Showing posts from March, 2019


BJ called me early that morning after someone referred him to me in response to his Facebook post. His daughter had a cat that was stuck in a tree, and she had just found him there after he went missing two days earlier. The cat's name is Mangus, and he is strictly an indoor cat, but he has recently picked up the bad habit of darting out the door when someone opens it just a little too long. He normally returns in just a few minutes, but this time, he did not return. The family looked for him but could not find him until after his second night away. Mangus was near the top of a near-vertical limb in a bushy tree in a neighbor's backyard two houses down. BJ was at work, but his wife, Shannon, met me there at the neighbor's house  which belongs to Joey. Joey was very helpful and cooperative and welcomed us into his backyard. He had already gone to great lengths to rescue Mangus himself, but Mangus was not in a spot that is easy to reach.  Mangus actually belongs to Kaitli


When I get a call for a rescue, I love it when I hear the caller say that their cat loves people, including strangers. I did not hear that this time. In fact, Pamela told me that her cat, Skylar, an eight-month-old calico girl that was raised in her home since birth, does not like strangers. The encouraging news, however, was that it would likely be possible to make friends with her in time. So, off I went to rescue Skylar knowing in advance that I would need to be patient with her in order to gain her trust and cooperation. Skylar was only 25 feet high in a large, easy-to-climb sweet gum tree, and she was resting about 10 feet out on a long limb. What concerned me was that her limb was directly above two fences -- one wooden, one chain link -- that ran in parallel to each other a few inches apart and along the same direction as the outer part of the limb. The fences would be a serious risk to her if she fell, so I wanted to be sure I did not give her any reason to be afraid of me.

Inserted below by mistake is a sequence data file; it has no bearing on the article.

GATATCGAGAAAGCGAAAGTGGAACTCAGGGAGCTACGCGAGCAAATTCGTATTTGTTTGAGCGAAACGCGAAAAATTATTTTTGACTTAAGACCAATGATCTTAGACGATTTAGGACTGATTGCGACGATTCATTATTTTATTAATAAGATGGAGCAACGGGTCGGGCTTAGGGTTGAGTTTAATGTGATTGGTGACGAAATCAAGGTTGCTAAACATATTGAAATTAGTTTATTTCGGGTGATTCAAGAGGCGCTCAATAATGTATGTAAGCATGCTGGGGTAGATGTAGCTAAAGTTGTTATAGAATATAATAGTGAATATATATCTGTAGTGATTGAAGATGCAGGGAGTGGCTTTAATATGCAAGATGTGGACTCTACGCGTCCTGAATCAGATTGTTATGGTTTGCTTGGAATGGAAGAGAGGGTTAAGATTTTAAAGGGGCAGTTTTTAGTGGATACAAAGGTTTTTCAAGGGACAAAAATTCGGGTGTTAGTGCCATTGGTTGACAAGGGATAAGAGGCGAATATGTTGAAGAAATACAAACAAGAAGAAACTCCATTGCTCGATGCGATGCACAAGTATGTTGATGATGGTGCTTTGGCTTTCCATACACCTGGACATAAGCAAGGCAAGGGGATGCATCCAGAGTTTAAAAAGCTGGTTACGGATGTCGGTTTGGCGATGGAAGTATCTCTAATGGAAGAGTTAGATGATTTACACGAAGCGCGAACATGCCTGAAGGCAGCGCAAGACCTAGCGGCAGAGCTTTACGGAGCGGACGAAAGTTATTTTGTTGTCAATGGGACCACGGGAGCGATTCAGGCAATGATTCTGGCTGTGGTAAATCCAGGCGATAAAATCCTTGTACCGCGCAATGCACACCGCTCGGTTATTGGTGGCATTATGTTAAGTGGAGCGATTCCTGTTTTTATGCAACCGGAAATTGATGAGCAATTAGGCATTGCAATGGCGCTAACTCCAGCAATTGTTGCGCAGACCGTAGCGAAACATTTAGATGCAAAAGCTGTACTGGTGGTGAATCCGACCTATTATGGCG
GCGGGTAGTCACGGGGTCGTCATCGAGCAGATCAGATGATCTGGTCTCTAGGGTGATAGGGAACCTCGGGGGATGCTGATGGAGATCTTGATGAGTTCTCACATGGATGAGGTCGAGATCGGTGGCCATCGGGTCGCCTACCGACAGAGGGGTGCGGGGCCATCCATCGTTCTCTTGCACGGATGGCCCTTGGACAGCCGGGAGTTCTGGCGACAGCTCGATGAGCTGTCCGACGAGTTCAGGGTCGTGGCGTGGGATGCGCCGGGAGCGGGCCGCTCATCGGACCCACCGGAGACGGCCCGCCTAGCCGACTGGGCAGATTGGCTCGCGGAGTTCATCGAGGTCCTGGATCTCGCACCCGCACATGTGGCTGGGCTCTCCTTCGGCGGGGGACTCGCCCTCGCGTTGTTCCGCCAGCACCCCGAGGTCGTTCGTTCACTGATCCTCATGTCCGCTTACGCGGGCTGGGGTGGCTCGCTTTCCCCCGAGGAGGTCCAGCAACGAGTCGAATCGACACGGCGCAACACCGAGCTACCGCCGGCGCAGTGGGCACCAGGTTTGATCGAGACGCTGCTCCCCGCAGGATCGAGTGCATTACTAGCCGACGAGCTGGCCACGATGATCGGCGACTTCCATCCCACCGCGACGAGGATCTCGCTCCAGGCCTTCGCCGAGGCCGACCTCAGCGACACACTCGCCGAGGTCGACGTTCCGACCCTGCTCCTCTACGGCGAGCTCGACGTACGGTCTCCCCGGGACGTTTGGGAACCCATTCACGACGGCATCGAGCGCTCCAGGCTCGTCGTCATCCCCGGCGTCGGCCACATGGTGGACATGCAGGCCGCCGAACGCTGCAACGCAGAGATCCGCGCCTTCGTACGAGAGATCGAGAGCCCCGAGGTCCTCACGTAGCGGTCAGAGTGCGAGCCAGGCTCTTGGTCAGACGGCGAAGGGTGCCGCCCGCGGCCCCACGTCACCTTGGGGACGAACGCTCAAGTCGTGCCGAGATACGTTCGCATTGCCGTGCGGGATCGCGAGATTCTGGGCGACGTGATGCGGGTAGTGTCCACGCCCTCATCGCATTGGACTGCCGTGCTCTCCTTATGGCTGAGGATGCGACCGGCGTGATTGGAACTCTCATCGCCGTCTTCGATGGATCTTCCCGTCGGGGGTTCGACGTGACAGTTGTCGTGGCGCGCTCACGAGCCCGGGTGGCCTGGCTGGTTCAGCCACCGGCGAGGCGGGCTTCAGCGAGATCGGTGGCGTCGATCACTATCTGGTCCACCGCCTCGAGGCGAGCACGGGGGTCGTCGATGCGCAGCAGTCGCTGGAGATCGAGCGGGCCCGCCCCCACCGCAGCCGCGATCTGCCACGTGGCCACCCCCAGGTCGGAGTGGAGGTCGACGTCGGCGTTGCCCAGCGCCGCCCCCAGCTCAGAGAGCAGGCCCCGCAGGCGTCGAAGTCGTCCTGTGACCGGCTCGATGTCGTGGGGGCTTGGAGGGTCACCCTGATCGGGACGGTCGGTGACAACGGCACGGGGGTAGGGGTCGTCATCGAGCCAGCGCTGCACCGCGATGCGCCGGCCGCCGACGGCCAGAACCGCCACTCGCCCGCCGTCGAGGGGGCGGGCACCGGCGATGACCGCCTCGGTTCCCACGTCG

Pretty Girl

It was only 45 minutes before sunset when Liz called me to see if I could rescue her cat, Pretty Girl, out of a tree. Liz had just learned about me from a friend on Facebook and called me right away. Normally, I would make arrangements to do the rescue in the morning, because I prefer to have enough light to see the tree well. This time, however, I was thinking about doing it that night. For one thing, the last weather report I had seen predicted a light freeze for the night. Also, when I first mentioned that I could do the rescue in the morning, I could hear a slight hint of restrained disappointment in Liz's voice. Then Liz told me that her 10-year-old daughter, Madison, had been crying off and on all day with worry about her kitty. Then the final dagger in the heart of my hesitation was the news that this was her daughter's birthday, and she had some friends over for a birthday slumber party that night. Okay, that's it. I'm doing it tonight. I probably should have